Could Financial Issues Be a Problem?

Finances are one of the most personal issues, and people do have the right to make bad decisions. For elderly people, it is important to remember that it is still their money and they have the right to choose, make mistakes, and retain their independence for as long as possible.

However, when a person’s finances do get off track, pride may cause the person to hide the problem from loved ones. Cognitive decline is another reason that finances get in shambles, and it is also sometimes hard to know that the decline is as severe as it is until the issue is a real problem.

According to the Federal Trade Commission, 80 percent of the victims of telemarketing scams are over age 65, especially those who live alone and look forward to the phone ringing.

Making certain that an older person is not being taken advantage of by strangers, family, friends, or caregivers is the important issue. Here are some suggestions:

In general:
  • Be observant of things that may indicate financial problems.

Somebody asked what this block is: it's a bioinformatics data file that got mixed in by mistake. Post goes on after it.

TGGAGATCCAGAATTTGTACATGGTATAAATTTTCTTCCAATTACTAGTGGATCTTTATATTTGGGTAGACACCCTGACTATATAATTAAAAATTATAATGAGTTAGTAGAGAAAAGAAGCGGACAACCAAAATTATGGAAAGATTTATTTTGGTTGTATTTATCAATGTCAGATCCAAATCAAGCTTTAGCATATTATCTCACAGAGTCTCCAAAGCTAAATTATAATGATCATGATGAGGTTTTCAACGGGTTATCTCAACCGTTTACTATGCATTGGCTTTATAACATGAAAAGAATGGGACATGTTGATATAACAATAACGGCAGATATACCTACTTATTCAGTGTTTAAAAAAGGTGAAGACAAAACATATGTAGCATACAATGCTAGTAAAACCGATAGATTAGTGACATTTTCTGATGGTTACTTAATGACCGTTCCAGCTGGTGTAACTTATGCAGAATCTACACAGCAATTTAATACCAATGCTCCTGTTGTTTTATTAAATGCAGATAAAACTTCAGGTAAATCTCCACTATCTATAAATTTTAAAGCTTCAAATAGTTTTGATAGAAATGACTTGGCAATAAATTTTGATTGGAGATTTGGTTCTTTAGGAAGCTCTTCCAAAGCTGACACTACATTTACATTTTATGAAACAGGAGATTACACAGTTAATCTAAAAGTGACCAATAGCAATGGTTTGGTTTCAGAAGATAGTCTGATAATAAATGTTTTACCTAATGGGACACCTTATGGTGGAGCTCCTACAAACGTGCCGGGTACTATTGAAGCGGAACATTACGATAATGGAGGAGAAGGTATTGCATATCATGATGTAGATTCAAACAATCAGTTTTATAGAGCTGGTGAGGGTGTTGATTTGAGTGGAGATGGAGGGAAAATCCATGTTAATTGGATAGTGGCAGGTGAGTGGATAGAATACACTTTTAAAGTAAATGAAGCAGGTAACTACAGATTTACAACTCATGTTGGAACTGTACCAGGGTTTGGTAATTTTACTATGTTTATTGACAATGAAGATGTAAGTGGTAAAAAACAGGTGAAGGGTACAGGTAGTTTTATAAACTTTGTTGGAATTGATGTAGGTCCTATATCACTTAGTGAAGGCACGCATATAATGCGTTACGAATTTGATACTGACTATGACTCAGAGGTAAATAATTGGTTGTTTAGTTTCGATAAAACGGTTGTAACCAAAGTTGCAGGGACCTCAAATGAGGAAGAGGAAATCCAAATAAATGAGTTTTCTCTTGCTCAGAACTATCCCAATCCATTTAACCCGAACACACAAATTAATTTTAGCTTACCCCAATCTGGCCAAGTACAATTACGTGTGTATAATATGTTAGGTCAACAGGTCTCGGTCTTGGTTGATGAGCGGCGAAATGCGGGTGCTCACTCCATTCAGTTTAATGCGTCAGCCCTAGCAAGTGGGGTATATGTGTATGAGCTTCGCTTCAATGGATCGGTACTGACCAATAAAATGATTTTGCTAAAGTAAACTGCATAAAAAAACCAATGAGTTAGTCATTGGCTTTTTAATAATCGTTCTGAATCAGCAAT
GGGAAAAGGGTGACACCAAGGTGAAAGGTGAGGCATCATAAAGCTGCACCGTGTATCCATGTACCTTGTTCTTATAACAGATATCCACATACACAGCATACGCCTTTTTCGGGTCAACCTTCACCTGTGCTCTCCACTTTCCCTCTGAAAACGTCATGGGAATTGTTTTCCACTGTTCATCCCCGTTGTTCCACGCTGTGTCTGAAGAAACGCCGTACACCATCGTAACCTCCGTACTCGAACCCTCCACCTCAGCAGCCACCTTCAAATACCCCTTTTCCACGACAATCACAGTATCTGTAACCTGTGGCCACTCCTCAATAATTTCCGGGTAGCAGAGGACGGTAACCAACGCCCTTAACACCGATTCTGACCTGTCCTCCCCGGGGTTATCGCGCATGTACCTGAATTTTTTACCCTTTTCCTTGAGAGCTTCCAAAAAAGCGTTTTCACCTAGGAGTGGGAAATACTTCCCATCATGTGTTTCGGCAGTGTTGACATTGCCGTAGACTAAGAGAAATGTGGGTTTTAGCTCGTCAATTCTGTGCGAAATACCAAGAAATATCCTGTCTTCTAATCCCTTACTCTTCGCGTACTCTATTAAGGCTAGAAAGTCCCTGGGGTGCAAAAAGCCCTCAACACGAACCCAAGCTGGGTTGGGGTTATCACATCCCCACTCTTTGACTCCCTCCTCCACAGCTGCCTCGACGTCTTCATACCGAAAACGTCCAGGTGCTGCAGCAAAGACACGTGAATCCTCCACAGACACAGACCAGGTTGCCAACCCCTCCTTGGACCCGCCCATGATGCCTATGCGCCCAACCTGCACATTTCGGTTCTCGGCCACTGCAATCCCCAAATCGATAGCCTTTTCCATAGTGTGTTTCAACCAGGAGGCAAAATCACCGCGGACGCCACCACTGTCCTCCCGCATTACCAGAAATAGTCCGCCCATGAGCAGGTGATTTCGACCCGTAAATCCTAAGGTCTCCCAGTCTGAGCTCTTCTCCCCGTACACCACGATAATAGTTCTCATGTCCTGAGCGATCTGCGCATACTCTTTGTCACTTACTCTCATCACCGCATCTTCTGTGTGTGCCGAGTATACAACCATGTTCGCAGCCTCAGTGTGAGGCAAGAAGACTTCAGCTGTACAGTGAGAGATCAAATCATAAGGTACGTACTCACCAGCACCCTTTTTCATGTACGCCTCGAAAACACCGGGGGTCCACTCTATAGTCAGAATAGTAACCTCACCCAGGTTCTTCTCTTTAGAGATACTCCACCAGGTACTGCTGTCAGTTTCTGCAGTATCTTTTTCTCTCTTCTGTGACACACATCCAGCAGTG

• Watch for subtle changes in financial ability.
  • Encourage all elderly to use professional advisers for taxes and investments and not to rely on friends or family who may have a hidden agenda.
  • Know who the elderly person talks to and sees as it relates to finances.
  • Make yourself available to help if needed.
  • Make certain taxes are being paid.
  • Sign them up for automated payments for utilities.
  • Check for cash usage: gifts to housekeepers or caregivers.
  • Put keepsake jewelry in a lock box or safe and do not leave it out.
Regarding solicitations by phone or in person:
  • Put your elderly loved one on the no-call list for telemarketers. (Register him or her at
  • See if you can be involved in decisions on home repairs or major purchases.
  • Pay attention to the mail: look for unopened or unpaid bills and responses to contests.
  • Check credit card bills for inappropriate purchases.
  • If a computer is in use in the home, make certain that security software is in place and up to date.
  • Watch for TV purchases that can be made by telephone.
  • Check for mounting credit card debt: mail order purchases, charging medications, charitable donations, etc.

If your elderly loved one struggles with comprehending these risks, having a trusted caregiver or companion on hand can greatly reduce the chance of him or her becoming a victim of fraud. All of our caregivers are not only thoroughly screened, background-checked, bonded and insured, but are fully trained, experienced in senior care, and deeply compassionate. Help keep your senior loved one safe; contact us today.

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